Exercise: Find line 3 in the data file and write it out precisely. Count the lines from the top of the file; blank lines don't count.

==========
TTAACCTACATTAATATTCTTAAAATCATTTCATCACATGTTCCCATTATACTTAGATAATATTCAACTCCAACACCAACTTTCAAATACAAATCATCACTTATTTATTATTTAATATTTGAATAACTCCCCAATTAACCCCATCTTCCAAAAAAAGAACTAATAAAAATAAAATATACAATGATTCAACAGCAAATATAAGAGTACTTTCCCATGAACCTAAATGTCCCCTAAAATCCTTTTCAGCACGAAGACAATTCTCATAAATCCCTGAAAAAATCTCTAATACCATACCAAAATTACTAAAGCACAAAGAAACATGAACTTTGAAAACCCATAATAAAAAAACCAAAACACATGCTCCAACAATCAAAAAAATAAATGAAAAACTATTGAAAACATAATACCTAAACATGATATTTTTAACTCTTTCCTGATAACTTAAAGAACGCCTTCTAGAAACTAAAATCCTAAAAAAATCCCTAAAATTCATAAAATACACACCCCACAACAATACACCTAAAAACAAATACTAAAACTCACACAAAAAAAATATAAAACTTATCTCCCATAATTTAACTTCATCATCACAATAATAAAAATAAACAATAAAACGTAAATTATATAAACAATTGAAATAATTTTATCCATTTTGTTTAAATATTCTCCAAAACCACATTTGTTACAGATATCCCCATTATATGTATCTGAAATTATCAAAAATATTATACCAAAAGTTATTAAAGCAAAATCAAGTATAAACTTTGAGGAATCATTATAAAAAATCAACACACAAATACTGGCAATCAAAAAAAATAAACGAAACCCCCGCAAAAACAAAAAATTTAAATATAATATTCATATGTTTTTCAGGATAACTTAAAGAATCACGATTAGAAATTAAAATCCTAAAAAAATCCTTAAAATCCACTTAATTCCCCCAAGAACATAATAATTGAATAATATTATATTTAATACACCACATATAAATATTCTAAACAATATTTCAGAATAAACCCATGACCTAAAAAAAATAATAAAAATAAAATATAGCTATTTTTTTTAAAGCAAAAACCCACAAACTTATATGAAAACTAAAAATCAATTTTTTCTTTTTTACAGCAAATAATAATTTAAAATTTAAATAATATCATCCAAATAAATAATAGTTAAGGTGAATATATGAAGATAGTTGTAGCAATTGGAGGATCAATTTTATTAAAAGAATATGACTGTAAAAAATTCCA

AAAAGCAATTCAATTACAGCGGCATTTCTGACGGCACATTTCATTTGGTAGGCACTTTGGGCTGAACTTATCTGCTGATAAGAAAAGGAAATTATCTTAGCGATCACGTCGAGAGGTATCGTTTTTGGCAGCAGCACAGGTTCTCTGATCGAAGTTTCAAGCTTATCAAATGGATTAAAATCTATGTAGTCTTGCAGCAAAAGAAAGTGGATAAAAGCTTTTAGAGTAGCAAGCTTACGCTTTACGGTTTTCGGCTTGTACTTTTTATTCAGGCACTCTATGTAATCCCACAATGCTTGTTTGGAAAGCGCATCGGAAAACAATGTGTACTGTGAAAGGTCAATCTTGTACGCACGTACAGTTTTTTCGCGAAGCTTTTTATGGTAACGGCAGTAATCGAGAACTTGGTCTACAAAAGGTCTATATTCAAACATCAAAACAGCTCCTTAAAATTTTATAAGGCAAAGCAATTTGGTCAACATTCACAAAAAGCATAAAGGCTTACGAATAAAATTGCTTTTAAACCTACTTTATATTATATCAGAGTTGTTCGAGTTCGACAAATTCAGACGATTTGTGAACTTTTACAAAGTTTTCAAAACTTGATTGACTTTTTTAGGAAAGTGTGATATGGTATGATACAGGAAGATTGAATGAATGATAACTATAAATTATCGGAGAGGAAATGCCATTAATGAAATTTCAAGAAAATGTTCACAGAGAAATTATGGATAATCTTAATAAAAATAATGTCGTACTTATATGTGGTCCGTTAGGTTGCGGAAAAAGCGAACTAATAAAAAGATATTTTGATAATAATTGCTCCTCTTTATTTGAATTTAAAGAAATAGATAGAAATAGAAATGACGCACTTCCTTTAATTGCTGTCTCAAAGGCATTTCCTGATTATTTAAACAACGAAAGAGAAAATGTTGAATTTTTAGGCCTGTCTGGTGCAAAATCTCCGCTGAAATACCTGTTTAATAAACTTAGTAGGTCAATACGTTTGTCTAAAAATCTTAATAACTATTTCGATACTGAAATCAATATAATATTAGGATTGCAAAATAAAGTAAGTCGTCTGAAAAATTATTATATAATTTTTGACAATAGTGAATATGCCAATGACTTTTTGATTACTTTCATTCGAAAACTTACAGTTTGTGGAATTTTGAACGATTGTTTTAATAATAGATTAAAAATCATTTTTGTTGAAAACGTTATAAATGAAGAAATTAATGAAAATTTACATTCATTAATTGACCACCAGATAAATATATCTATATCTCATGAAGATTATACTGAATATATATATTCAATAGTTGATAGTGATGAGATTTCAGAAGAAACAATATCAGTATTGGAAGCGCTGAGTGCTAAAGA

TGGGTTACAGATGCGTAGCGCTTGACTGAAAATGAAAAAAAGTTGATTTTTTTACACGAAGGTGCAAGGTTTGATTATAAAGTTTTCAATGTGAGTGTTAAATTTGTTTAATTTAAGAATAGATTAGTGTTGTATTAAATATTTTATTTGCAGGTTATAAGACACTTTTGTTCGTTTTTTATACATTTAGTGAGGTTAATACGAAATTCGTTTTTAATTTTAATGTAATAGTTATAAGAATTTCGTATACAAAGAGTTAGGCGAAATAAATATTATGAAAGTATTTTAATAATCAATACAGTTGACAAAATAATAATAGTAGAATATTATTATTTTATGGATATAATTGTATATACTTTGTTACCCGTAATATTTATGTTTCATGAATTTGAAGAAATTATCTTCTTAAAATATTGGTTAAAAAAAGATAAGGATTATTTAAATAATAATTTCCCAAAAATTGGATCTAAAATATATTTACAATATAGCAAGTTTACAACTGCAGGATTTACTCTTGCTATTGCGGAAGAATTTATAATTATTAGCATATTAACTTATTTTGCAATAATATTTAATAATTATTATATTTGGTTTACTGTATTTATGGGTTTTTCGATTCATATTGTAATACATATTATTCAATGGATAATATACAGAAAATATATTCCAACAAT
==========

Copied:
TGGGTTACAGATGCGTAGCGCTTGACTGAAAATGAAAAAAAGTTGATTTTTTTACACGAAGGTGCAAGGTTTGATTATAAAGTTTTCAATGTGAGTGTTAAATTTGTTTAATTTAAGAATAGATTAGTGTTGTATTAAATATTTTATTTGCAGGTTATAAGACACTTTTGTTCGTTTTTTATACATTTAGTGAGGTTAATACGAAATTCGTTTTTAATTTTAATGTAATAGTTATAAGAATTTCGTATACAAAGAGTTAGGCGAAATAAATATTATGAAAGTATTTTAATAATCAATACAGTTGACAAAATAATAATAGTAGAATATTATTATTTTATGGATATAATTGTATATACTTTGTTACCCGTAATATTTATGTTTCATGAATTTGAAGAAATTATCTTCTTAAAATATTGGTTAAAAAAAGATAAGGATTATTTAAATAATAATTTCCCAAAAATTGGATCTAAAATATATTTACAATATAGCAAGTTTACAACTGCAGGATTTACTCTTGCTATTGCGGAAGAATTTATAATTATTAGCATATTAACTTATTTTGCAATAATATTTAATAATTATTATATTTGGTTTACTGTATTTATGGGTTTTTCGATTCATATTGTAATACATATTATTCAATGGATAATATACAGAAAATATATTCCAACAAT